NZOSS files objection to Microsoft XML patent

The New Zealand Open Source Society has filed its objection to a Microsoft XML patent filed in New Zealand amid international moves to reject it elsewhere.

Microsoft has received a patent from the Intellectual Property Office of New Zealand (IPONZ) that covers "Word processing document stored in a single XML file that may be manipulated by applications that understand XML." However, the same patent has been rejected by the US patent office and a request has been filed with South African patent officials for the patent's rejection.

NZOSS president Peter Harrison says the objection filed in New Zealand closely resembles the reasoning given by the US patent office in its rejection of Microsoft's submission.

"It's a coincidence really. I spent a week researching it and really there are only so many obvious places to go looking for prior art."

Harrison says he was contacted by a South African university professor who alerted him to the US rejection of the patent and he hopes this gives the NZOSS objection the legs it needs to overturn the New Zealand patent.

"I've spoken to Microsoft and hopefully we can have a meeting in the near future to discuss them withdrawing the patent as it stands."

Microsoft has applied for a second, similar patent in New Zealand and Harrison says it probably resembles a new patent Microsoft has applied for in the US. "We haven't seen it yet so we don't know for sure but that's what we're expecting," he says.

But Microsoft's platform strategy manager Brett Roberts describes the patent issue as something of a "storm in a teacup".

"This is not new ground. In the US there are 200 patents concerning XML and around 600 concerning HTML. Patents are a way of protecting developers' investments." Roberts says Microsoft New Zealand will be waiting to see what, if anything, IPONZ says about the objection.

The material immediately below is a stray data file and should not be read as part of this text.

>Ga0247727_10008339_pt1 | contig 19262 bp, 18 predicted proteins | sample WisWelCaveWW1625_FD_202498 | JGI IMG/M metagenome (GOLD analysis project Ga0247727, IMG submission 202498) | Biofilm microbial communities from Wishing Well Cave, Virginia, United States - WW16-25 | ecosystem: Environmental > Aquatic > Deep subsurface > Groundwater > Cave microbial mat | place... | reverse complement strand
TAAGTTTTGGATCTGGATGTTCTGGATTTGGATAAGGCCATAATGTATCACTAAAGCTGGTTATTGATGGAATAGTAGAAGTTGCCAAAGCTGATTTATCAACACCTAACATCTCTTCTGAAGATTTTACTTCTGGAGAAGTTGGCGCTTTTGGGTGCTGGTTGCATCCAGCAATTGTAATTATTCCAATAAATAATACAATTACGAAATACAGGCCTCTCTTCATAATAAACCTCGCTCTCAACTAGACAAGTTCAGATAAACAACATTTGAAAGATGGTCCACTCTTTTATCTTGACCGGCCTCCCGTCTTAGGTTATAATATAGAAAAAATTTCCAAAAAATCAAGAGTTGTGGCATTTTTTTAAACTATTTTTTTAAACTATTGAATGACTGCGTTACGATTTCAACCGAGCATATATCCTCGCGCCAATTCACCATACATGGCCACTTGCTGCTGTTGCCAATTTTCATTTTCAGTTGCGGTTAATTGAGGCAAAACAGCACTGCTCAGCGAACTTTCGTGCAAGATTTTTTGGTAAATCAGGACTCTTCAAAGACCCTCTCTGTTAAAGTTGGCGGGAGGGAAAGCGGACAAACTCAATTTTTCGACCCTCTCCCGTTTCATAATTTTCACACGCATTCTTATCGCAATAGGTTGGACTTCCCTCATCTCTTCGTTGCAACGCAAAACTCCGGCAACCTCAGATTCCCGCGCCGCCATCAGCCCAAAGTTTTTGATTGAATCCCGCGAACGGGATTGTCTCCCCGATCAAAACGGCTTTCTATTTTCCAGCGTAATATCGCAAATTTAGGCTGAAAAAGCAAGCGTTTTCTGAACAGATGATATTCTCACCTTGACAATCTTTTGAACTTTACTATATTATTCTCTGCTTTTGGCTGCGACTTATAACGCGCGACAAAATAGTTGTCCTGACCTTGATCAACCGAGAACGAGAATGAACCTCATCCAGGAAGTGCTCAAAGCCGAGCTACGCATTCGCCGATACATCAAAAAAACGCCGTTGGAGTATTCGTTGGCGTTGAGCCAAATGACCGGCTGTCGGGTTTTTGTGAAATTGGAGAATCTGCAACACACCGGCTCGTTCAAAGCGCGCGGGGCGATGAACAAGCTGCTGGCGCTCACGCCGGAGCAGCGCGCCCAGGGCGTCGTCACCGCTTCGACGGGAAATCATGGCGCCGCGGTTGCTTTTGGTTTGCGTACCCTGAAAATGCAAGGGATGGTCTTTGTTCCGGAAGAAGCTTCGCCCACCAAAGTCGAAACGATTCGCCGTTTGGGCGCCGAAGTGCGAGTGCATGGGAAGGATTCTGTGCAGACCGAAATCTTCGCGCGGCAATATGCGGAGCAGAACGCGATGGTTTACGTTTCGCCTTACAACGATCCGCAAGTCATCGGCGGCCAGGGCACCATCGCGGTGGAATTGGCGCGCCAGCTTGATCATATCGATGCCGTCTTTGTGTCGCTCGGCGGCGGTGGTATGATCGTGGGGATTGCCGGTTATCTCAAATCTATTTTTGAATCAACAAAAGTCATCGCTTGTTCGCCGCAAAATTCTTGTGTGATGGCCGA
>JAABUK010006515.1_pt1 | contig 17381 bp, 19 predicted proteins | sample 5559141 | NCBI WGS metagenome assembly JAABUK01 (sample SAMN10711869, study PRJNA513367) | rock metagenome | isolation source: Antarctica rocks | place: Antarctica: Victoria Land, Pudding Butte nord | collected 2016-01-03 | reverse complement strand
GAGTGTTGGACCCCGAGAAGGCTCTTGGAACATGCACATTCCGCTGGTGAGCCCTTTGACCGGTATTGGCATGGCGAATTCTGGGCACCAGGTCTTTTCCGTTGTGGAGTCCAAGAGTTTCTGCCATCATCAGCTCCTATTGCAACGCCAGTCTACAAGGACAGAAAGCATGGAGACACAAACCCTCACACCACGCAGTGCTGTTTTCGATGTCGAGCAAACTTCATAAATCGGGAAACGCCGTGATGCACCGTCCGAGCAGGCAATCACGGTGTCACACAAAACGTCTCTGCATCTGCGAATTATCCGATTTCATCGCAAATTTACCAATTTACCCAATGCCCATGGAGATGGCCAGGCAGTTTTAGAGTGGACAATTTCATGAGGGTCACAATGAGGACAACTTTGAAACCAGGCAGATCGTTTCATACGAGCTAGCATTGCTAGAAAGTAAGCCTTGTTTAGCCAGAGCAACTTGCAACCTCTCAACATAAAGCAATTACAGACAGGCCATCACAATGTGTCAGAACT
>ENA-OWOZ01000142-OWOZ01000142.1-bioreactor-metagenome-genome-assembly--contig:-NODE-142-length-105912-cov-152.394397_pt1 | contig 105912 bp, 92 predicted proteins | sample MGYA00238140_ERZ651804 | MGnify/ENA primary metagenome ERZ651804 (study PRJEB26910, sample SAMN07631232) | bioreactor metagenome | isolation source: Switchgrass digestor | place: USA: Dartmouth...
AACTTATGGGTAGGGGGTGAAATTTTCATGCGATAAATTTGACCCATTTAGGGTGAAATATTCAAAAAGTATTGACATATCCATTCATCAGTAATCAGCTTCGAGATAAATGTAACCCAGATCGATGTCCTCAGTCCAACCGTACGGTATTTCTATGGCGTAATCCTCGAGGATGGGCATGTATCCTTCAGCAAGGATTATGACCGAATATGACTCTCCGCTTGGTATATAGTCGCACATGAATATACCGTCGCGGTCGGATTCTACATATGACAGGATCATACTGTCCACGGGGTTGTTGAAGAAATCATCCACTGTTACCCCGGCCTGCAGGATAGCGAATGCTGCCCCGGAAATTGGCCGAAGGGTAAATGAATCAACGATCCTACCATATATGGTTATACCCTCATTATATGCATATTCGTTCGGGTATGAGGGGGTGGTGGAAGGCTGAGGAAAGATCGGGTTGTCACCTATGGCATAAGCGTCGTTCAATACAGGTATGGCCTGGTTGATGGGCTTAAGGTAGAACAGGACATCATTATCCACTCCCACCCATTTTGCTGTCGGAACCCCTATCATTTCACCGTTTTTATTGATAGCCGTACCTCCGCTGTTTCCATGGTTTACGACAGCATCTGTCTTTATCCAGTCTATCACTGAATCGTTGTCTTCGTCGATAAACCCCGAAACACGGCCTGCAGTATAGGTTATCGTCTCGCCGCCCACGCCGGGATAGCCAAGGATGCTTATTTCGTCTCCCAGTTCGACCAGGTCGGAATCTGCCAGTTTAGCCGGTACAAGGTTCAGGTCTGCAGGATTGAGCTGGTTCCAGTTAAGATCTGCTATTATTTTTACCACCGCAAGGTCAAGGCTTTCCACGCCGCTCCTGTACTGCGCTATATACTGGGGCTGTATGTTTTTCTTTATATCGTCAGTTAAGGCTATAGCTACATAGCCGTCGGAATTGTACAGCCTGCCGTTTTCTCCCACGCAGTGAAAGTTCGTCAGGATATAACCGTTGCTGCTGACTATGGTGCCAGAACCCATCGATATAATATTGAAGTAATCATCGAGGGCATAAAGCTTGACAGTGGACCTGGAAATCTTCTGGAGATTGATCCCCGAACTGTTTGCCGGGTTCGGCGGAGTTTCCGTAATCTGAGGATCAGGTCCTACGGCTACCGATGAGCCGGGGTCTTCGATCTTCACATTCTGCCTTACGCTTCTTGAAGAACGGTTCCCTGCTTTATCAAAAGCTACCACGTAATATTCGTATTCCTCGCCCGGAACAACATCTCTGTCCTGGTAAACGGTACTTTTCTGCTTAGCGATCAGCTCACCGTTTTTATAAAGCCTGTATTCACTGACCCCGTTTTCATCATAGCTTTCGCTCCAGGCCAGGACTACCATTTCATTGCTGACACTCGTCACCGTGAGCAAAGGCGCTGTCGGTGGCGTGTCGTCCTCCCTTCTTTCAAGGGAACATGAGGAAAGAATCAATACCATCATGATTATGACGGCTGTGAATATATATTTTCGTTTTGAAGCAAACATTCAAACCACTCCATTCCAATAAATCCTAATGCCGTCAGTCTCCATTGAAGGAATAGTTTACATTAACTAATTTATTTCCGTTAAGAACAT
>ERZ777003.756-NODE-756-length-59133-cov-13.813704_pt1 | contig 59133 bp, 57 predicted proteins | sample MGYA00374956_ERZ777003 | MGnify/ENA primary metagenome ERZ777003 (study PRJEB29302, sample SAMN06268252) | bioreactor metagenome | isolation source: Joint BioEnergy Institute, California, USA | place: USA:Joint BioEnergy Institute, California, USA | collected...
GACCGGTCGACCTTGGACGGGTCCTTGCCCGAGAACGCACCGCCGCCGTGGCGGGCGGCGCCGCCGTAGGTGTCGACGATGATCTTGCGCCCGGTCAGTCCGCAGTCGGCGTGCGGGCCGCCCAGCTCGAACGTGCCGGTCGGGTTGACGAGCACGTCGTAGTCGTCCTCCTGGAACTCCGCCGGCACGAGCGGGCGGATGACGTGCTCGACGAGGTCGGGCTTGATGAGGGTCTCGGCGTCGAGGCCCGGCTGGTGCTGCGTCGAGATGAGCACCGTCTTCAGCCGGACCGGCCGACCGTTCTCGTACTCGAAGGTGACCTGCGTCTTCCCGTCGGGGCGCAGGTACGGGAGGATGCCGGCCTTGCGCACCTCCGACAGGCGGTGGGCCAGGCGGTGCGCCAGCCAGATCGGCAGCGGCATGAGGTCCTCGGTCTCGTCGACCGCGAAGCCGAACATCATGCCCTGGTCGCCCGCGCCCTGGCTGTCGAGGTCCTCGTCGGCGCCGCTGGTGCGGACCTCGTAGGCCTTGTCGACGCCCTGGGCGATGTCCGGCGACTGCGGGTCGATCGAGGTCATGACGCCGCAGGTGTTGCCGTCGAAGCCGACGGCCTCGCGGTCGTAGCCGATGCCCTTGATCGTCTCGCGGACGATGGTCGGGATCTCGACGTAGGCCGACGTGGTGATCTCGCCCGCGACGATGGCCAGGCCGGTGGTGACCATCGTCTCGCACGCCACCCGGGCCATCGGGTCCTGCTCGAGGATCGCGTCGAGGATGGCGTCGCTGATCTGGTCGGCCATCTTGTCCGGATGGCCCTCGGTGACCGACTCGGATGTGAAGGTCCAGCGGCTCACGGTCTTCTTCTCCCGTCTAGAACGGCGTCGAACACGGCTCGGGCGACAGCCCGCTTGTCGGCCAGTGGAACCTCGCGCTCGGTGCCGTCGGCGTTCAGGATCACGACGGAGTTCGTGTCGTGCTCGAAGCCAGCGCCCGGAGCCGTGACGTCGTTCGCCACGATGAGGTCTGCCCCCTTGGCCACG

"I've talked to customers and to partners as well as developers and they all think it's a good idea so we'll pursue it".

Roberts says the US patent hasn't been entirely rejected. "We learned recently that the US patent office rejected some of the claims in our US patent application due to prior art. However, there are some claims remaining in the US patent application that the US PTO did not reject and we intend to continue pursuing this patent application for the remaining claims," he says.

"In addition, we intend to prosecute the rejected claims in a continuation patent application."

Harrison says the NZOSS will be scrutinizing the second patent application to make sure it's not too broad.

"That's really what this is about. We're opposed to overly broad patents and want to see them rejected.

"This isn't about us versus Microsoft. The same applies to any obvious software patent issue."

Microsoft has also applied for XML patents in Japan and Europe as well as the US, South Africa and New Zealand. So far only IPONZ has accepted an XML patent from Microsoft.

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